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/var/sites/help-site.com/auto/tmp/CPAN/9677/PDF-API2-0.68/lib/PDF/API2/Resource/XObject/Image/PNG.pm

/var/sites/help-site.com/auto/tmp/CPAN/9677/PDF-API2-0.68/lib/PDF/API2/Resource/XObject/Image/PNG.pm


$res = PDF::API2::Resource::XObject::Image::PNG->new $pdf, $file [, $name]
Returns a png-image object.

$res = PDF::API2::Resource::XObject::Image::PNG->new_api $api, $file [, $name]
Returns a png-image object. This method is different from 'new' that it needs an PDF::API2-object rather than a Text::PDF::File-object.


AUTHOR

alfred reibenschuh


HISTORY


    $Log: PNG.pm,v $

    Revision 2.0  2005/11/16 02:18:23  areibens

    revision workaround for SF cvs import not to screw up CPAN

    Revision 1.2  2005/11/16 01:27:50  areibens

    genesis2

    Revision 1.1  2005/11/16 01:19:27  areibens

    genesis

    Revision 1.10  2005/06/17 19:44:04  fredo

    fixed CPAN modulefile versioning (again)

    Revision 1.9  2005/06/17 18:53:35  fredo

    fixed CPAN modulefile versioning (dislikes cvs)

    Revision 1.8  2005/03/14 22:01:31  fredo

    upd 2005

    Revision 1.7  2004/12/16 00:30:55  fredo

    added no warn for recursion

    Revision 1.6  2004/06/15 09:14:54  fredo

    removed cr+lf

    Revision 1.5  2004/06/07 19:44:44  fredo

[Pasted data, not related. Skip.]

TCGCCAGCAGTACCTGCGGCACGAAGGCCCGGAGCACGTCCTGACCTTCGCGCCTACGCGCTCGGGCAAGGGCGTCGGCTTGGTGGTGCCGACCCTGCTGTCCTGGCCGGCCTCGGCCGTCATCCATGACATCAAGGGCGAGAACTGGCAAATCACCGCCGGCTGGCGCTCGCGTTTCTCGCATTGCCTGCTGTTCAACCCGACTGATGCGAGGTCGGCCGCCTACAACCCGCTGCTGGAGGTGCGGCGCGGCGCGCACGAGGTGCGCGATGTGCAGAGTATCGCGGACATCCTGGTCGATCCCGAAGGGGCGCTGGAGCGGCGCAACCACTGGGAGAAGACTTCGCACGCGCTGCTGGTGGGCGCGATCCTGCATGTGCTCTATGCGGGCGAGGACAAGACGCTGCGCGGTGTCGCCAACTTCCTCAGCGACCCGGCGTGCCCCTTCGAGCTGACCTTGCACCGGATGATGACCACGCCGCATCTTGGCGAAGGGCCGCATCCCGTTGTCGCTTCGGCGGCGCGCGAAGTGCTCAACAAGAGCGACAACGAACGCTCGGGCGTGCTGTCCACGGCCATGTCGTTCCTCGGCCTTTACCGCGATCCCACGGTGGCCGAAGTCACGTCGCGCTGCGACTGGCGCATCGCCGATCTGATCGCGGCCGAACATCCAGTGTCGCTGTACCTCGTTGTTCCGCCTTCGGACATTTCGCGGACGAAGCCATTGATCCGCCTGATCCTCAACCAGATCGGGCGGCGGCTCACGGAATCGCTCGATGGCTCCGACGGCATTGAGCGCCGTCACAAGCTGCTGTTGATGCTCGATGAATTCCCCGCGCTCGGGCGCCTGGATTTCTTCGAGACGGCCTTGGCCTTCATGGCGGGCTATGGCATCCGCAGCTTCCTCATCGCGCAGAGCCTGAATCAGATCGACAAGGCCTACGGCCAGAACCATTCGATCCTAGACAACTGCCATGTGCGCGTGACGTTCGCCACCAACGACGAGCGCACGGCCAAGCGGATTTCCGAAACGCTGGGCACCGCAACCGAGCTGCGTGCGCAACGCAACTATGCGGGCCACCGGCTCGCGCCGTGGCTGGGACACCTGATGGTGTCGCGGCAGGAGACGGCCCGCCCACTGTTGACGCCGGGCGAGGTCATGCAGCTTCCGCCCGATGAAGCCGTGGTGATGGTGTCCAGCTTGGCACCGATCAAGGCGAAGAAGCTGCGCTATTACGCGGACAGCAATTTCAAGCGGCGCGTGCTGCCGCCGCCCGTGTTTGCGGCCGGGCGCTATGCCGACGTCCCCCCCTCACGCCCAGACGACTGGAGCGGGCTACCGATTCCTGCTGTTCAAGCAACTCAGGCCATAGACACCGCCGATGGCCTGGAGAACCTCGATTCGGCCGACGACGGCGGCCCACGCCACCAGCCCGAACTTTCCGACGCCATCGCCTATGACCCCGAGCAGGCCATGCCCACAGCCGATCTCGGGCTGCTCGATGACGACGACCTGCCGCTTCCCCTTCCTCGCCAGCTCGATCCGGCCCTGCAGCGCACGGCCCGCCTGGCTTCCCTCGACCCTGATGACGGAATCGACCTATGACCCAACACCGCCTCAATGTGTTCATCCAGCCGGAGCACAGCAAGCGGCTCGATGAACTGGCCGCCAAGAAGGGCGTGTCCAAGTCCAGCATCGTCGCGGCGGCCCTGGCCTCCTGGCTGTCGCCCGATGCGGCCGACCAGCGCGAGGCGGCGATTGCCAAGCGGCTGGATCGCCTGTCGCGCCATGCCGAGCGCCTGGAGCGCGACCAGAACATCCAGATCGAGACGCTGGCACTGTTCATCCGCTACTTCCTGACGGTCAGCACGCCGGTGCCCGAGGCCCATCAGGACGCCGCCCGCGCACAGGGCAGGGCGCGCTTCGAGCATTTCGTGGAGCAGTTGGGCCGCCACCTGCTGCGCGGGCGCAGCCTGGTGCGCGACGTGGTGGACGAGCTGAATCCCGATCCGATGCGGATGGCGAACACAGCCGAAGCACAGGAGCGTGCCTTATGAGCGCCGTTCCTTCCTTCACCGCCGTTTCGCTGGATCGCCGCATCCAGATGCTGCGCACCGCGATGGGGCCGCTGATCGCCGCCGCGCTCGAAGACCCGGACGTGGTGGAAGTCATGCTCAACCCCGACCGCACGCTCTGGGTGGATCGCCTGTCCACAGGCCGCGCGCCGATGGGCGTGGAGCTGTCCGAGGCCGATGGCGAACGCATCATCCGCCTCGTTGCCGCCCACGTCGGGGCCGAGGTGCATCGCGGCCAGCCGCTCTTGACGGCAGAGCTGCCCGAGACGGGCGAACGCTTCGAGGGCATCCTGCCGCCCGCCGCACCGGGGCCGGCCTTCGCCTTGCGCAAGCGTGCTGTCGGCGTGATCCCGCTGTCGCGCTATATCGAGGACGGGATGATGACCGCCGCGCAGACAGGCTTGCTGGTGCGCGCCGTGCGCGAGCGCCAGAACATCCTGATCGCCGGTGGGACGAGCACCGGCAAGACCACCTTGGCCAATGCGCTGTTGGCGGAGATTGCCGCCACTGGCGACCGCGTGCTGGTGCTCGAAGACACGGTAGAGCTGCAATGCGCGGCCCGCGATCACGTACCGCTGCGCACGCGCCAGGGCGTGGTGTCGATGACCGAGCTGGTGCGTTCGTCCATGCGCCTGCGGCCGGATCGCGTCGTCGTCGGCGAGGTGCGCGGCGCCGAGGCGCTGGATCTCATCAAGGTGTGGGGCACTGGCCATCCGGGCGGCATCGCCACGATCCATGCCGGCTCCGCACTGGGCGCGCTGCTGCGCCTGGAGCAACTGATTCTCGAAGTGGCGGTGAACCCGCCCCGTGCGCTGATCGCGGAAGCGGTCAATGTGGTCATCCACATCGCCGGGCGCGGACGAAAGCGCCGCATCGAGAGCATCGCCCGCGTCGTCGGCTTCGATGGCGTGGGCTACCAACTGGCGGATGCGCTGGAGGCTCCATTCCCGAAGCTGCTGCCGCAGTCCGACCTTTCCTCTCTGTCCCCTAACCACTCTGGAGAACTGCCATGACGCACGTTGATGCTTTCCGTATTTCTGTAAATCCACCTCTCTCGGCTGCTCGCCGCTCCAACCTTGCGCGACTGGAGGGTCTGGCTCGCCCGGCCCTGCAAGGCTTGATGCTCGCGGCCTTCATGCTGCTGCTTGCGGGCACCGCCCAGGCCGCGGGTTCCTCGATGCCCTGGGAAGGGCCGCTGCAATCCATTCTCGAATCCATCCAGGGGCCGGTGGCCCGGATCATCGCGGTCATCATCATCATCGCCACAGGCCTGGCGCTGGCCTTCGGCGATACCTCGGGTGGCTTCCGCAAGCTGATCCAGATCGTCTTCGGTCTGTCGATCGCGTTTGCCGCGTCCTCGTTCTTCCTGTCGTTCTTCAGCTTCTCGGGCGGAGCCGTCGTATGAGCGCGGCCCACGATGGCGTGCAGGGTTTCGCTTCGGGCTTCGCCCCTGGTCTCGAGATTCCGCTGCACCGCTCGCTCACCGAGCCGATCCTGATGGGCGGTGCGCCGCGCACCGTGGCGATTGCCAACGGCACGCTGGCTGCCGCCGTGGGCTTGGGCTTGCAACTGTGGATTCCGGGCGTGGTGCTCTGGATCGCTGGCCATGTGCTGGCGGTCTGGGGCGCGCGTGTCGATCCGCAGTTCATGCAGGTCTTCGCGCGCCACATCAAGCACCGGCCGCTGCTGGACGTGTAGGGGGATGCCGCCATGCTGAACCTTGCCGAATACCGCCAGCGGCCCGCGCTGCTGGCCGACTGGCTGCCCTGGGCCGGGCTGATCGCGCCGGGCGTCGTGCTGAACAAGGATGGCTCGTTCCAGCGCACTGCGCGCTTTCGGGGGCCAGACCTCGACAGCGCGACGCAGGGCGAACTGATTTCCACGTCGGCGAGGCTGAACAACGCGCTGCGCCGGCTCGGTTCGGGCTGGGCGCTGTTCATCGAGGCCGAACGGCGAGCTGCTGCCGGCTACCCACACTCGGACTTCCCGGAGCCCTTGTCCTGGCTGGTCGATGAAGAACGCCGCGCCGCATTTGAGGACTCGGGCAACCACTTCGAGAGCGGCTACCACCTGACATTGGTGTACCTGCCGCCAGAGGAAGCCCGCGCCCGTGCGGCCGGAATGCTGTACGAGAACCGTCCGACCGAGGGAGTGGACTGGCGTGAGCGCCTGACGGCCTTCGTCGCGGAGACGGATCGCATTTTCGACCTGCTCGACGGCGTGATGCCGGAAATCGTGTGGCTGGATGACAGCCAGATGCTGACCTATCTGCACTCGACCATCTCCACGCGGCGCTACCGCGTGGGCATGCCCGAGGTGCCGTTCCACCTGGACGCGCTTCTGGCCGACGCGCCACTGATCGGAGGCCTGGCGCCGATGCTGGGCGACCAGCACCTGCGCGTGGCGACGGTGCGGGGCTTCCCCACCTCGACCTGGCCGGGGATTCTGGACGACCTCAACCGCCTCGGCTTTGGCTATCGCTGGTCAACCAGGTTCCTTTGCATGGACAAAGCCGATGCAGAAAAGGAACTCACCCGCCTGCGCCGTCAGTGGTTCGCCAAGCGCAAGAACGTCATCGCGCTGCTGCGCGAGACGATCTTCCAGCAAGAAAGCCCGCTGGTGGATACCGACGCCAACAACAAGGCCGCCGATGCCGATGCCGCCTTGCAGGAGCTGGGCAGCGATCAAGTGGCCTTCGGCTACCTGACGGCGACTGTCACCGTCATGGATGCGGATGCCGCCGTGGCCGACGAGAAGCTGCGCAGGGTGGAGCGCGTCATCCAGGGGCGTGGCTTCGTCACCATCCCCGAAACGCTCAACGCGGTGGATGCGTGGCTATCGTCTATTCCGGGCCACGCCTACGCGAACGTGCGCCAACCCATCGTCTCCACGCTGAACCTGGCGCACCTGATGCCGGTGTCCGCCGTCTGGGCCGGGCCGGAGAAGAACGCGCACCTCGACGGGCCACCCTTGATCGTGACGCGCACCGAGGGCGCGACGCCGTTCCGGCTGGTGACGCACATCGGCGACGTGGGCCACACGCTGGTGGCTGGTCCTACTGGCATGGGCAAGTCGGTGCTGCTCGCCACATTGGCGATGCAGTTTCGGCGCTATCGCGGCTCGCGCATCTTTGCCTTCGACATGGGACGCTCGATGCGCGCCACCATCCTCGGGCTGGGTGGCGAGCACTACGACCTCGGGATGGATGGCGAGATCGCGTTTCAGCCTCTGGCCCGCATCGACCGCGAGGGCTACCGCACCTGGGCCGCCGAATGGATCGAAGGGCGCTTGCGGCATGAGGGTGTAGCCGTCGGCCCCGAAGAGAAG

cleaned out cr+lf for lf

    Revision 1.4  2004/02/12 14:48:01  fredo

    removed duplicate definition of $fh

    Revision 1.3  2003/12/08 13:06:11  Administrator

    corrected to proper licencing statement

    Revision 1.2  2003/11/30 17:37:16  Administrator

    merged into default

    Revision 1.1.1.1.2.2  2003/11/30 16:57:10  Administrator

    merged into default

    Revision 1.1.1.1.2.1  2003/11/30 16:00:42  Administrator

    added CVS id/log



=cut

RFC 2083 PNG: Portable Network Graphics January 1997




4.1.3. IDAT Image data

    The IDAT chunk contains the actual image data.  To create this

    data:

     * Begin with image scanlines represented as described in

       Image layout (Section 2.3); the layout and total size of

       this raw data are determined by the fields of IHDR.

     * Filter the image data according to the filtering method

       specified by the IHDR chunk.  (Note that with filter

       method 0, the only one currently defined, this implies

       prepending a filter type byte to each scanline.)

     * Compress the filtered data using the compression method

       specified by the IHDR chunk.

    The IDAT chunk contains the output datastream of the compression

    algorithm.

    To read the image data, reverse this process.

    There can be multiple IDAT chunks; if so, they must appear

    consecutively with no other intervening chunks.  The compressed

    datastream is then the concatenation of the contents of all the